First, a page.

What is Trustee “Self-Dealing”?

What is Trustee Self-Dealing?

If you’re a trust beneficiary and you feel that the trustee is acting in their own personal interests instead of yours, you may wonder: What is trustee “self-dealing”? When a trustee favors their own interests over those of the beneficiaries during a trust administration, this action is called “self-dealing”. If you’re a trust beneficiary who suspects self-dealing by the trustee, you should understand what trustee self-dealing is and how to identify and handle it. 

What is Trustee “Self-Dealing”?

A trustee has a fiduciary duty to act in the best interest of the beneficiaries. Under the California Probate Code Section 16004, “The trustee has a duty not to use or deal with trust property for the trustee’s own profit or for any other purpose unconnected with the trust, nor to take part in any transaction in which the trustee has an interest adverse to the beneficiary.”

Self-dealing is a form of breach of fiduciary duty that occurs when a trustee benefits from an action to the detriment of the trust beneficiaries. If the trustee is also a trust beneficiary, then self-dealing occurs when they benefit more from an action than the other beneficiaries. 

Examples of Trustee Self-Dealing

Self-dealing often involves the sale or purchase of trust assets. Here are some common examples of trustee self-dealing:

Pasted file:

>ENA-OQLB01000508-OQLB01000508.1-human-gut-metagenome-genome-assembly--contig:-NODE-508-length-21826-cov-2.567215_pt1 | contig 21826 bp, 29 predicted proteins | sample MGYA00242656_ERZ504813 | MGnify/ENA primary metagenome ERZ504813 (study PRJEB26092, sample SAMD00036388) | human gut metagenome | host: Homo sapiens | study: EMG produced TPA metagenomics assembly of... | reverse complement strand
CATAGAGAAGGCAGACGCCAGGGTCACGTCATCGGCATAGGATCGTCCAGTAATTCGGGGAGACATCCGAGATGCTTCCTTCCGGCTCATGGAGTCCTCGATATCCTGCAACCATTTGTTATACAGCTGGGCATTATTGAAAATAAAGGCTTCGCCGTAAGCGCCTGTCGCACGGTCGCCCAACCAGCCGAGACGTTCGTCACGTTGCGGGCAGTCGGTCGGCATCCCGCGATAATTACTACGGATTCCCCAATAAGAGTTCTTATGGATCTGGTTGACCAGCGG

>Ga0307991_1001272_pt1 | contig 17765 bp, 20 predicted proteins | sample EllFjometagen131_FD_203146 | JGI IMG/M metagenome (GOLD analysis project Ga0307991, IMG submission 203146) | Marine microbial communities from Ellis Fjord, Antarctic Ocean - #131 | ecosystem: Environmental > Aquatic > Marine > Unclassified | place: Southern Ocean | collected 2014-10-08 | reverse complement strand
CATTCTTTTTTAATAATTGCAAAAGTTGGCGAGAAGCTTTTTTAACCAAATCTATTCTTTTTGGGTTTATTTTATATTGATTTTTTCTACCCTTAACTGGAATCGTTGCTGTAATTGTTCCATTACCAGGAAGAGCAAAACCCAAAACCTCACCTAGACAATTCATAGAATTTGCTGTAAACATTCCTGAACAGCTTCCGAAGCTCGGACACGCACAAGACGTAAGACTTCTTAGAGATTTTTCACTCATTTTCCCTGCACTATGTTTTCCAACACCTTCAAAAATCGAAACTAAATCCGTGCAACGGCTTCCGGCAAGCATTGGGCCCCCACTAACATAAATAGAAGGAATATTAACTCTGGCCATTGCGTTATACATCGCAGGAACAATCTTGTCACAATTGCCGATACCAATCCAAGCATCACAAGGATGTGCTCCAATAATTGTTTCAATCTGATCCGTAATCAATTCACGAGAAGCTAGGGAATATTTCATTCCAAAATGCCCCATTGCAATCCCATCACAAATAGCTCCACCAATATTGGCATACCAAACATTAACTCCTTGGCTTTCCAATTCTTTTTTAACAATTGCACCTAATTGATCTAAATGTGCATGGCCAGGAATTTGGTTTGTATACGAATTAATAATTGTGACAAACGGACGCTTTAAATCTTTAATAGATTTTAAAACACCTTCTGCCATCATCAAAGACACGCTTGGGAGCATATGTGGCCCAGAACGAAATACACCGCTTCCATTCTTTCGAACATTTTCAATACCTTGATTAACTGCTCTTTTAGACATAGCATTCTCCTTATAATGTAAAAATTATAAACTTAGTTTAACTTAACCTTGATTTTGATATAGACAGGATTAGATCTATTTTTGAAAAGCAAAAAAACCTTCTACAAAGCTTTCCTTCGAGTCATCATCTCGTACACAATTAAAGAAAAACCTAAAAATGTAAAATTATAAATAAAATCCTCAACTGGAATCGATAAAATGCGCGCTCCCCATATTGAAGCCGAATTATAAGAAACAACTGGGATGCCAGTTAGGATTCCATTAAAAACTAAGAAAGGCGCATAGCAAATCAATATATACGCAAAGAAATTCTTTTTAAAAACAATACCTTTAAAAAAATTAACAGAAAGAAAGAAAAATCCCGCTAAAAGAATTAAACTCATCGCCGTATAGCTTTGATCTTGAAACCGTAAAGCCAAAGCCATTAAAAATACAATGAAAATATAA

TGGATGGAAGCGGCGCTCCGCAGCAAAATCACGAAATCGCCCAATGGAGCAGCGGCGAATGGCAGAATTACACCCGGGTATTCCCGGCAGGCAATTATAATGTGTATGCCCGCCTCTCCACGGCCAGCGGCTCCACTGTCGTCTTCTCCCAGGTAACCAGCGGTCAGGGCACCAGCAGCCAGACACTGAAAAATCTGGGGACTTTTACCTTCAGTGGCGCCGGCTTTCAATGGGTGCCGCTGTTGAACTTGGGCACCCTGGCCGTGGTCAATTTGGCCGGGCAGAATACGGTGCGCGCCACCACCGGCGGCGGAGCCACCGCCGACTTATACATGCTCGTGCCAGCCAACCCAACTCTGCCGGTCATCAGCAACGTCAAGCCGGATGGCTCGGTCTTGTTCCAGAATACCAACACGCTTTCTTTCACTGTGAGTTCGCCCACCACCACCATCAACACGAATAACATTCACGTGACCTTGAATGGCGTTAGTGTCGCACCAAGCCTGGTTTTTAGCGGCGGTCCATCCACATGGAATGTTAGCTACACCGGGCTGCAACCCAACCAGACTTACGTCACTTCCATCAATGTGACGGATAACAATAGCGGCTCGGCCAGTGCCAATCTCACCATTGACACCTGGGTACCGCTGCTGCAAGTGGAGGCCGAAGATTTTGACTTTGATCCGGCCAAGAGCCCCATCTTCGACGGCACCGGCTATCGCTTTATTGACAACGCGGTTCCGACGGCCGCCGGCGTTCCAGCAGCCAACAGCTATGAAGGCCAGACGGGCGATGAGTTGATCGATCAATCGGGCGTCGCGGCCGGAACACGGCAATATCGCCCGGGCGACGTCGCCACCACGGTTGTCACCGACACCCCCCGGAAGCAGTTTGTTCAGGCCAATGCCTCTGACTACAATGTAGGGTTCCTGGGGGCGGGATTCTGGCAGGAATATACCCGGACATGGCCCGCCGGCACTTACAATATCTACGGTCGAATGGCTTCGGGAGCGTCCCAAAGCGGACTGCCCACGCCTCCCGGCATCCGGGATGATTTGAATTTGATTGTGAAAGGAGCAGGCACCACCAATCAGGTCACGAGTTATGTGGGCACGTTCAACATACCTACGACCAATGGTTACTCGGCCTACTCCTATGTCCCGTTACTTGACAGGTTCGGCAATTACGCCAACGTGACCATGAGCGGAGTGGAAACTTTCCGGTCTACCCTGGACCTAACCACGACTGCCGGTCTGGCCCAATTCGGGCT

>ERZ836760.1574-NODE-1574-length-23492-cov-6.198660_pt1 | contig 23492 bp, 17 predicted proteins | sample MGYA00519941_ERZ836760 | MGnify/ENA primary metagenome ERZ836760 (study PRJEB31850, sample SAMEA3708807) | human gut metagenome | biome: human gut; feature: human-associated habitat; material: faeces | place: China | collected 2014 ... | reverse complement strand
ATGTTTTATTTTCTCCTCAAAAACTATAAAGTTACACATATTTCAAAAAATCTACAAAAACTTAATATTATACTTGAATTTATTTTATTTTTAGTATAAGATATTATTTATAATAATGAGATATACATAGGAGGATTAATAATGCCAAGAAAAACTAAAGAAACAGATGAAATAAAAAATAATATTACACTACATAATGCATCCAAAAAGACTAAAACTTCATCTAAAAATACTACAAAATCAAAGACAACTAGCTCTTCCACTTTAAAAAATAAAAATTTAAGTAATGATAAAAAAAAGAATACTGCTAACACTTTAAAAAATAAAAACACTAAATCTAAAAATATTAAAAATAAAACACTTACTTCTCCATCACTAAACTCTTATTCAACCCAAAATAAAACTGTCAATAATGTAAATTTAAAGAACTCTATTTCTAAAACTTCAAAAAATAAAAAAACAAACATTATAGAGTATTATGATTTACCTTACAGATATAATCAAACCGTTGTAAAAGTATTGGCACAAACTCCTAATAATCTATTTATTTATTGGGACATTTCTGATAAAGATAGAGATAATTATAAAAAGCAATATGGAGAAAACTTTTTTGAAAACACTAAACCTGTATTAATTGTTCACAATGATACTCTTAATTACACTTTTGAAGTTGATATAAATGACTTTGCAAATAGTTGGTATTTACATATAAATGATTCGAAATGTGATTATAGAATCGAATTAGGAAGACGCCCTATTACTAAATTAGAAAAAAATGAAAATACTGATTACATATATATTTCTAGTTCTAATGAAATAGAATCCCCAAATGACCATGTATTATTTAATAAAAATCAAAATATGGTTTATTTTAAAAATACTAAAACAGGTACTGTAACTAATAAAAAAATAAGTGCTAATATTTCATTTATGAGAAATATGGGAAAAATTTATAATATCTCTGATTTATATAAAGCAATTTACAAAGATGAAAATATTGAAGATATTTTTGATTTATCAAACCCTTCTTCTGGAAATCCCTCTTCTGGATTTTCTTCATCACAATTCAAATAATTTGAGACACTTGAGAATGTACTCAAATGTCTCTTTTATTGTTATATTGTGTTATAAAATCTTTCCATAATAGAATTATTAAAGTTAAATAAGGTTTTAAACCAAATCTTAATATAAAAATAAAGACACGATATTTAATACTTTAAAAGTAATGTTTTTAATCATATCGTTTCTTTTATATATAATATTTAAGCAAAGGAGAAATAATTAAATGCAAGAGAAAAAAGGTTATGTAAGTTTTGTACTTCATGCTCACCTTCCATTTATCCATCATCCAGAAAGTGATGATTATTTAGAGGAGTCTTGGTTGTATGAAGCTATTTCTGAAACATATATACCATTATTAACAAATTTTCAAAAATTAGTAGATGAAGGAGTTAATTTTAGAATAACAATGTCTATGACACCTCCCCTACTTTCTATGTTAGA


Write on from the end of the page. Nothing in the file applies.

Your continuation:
• A trustee making gifts or loans to themselves from the trust. 
  • A trustee buying a trust asset for an unusually low price.
  • A trustee selling a trust asset to the trust for an unusually high price.
  • A trustee diverting trust funds to personal accounts.
  • A trustee making high-risk investments to benefit themselves (and not other beneficiaries).
  • A trustee taking an abnormally high trustee fee as compensation for their services.
  • A trustee receiving “kickbacks” or indirect income from their actions.

How to Identify Trustee Self-Dealing

How can a beneficiary know when self-dealing has occurred? All acting trustees have a duty to account for their actions annually to the trust beneficiaries. If you suspect that self-dealing may be occurring, beneficiaries can carefully review the annual accounting and look for any of the types of actions listed above. 

If you observe suspicious activity in the annual accounting or if key information is missing, you may wish to retain legal counsel to protect your inheritance.

How to Handle Trustee Self-Dealing

If you are a beneficiary and you suspect the trustee of engaging in self-dealing, you’ll want to find the best trust litigation attorney possible to represent your interests. Usually, a trust litigation attorney will start with a letter to the trustee’s attorney demanding more information. Then they can guide you through the next logical step, from mediation up to a full-blown court trial. 

An experienced trust and estate litigation attorney can help you seek to replace the trustee if desired and recover any monetary losses incurred due to the trustee’s self-dealing. If you have any questions regarding trustee self-dealing, feel free to contact our law firm for legal advice.

Law Offices of Daniel A. Hunt

The Law Offices of Daniel A. Hunt is a California law firm specializing in Estate Planning; Trust Administration & Litigation; Probate; and Conservatorships. We've helped over 10,000 clients find peace of mind. We serve clients throughout the greater Sacramento region and the state of California.